Section 501(3), the section applied to Dr Haneef, restricts to the Minister the decision to refuse or cancel a visa. It differs from section 501(1) and (2) where the Minister or Minister’s delegate has the power of visa cancellation or refusal. Whereas a section 501(1) and (2) decision is subject to natural justice, section 501(3) is extraordinary in saying “natural justice” does not apply.
Under section 501(1) and (2) the decision is made if the Minister or delegate reasonably suspects the person does not pass the character test, and the person whose visa is in question fails to satisfy the Minister or delegate that s/he passes the character test. Under section 501(3) the decision depends upon the Minister’s reasonably suspecting the person does not pass the character test, and being satisfied refusal or cancellation is “in the national interest”.
Under section 501(1) and (2), the person affected has a right to be told ahead of any decision that the Minister or delegate in considering refusal or cancellation, and to be heard on the question.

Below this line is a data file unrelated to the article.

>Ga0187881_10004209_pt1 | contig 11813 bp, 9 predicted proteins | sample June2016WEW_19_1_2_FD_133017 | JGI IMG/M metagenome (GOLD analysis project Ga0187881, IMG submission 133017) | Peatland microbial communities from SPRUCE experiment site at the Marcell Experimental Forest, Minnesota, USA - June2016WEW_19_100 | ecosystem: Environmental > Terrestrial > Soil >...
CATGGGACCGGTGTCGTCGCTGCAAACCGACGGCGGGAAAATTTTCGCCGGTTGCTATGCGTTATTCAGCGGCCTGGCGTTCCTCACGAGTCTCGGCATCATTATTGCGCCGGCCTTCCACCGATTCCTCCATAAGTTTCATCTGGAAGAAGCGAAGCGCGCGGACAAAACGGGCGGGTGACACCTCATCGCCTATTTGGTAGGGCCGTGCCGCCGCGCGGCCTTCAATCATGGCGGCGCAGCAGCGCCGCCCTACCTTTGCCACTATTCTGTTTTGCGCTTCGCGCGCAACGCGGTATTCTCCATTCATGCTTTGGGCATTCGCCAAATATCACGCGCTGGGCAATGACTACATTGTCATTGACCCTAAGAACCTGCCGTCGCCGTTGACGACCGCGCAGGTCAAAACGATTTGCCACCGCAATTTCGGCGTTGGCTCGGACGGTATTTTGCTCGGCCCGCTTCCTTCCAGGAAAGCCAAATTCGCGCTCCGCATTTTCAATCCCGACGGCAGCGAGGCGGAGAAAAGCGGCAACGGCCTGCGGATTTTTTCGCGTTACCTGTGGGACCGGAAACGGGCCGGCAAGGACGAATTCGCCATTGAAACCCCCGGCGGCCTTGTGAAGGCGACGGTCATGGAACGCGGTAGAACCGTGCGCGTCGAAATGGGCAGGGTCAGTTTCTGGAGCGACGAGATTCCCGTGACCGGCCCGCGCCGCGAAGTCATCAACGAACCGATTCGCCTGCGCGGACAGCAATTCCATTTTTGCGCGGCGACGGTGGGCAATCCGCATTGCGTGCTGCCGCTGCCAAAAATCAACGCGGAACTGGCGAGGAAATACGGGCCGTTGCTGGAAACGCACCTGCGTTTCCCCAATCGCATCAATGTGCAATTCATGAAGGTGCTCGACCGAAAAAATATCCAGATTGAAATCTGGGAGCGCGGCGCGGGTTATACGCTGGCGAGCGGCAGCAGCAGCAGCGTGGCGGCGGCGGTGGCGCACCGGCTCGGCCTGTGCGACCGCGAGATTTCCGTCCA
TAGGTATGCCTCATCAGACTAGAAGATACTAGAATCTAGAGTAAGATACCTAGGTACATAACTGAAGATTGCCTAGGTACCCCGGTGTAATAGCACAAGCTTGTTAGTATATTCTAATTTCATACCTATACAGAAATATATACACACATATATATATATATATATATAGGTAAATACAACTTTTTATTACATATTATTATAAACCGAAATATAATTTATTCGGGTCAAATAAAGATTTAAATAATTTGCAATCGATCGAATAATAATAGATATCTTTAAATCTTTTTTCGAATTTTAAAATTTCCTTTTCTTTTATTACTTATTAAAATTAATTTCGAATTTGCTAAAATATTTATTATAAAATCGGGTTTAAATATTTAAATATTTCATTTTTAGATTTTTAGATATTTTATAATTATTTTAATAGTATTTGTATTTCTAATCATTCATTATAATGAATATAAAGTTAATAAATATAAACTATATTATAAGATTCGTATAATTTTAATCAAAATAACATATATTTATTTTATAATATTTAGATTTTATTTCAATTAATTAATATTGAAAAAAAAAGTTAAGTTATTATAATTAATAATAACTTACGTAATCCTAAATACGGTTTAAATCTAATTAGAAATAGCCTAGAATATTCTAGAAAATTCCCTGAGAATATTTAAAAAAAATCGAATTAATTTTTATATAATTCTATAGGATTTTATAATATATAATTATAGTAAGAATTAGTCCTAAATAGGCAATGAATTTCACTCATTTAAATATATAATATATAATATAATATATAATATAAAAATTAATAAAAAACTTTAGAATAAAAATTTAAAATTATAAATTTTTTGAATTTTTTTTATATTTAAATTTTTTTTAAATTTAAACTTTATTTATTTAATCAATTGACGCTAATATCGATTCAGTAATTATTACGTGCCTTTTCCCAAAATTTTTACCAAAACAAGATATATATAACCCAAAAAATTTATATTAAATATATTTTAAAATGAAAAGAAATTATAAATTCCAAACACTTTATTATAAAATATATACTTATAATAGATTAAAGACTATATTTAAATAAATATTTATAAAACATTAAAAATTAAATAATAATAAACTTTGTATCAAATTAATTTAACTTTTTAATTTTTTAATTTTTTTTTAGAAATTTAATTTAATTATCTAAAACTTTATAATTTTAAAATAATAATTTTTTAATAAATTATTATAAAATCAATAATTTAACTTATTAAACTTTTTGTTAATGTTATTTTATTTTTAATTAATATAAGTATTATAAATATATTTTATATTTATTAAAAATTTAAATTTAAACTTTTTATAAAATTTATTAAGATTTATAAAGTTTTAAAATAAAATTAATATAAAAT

Section 501(3) has been interpreted by the Minister as denying the person any right to be heard before that decision is made, although such interpretation is not necessarily required.
Clearly, any failure to hear from the person concerned inevitably leads to inferior decision-making.
Section 503A compounds the problem. It “protects” information supplied by law enforcement agencies or intelligence agencies. Yet even that provision can be overridden by the Minister. Albeit it restricts authorized migration officers from divulging the information to anyone other than the Minister or another authorized migration officer, the Minister is entitled to make a written declaration that the specified information can be provided to, amongst others, a “specified court” or “specified tribunal” and the Federal Court or Federal Magistrates Court.
Canada has dealt with a similar problem, with the Supreme Court striking down a provision preventing visa holders from being able to see and respond to “protected” information. Though the Court may be criticised for not going far enough, the principles applied have a resonance with the Australian situation.
In the Charkaoui case, decided in February this year, Adil Charkaoui spent 21 months in gaol as a suspected terrorist. Chief Justice McLachlin, with whom the entire court agreed, accepted as one of “the most fundamental responsibilities of a government” ensuring security of its citizens.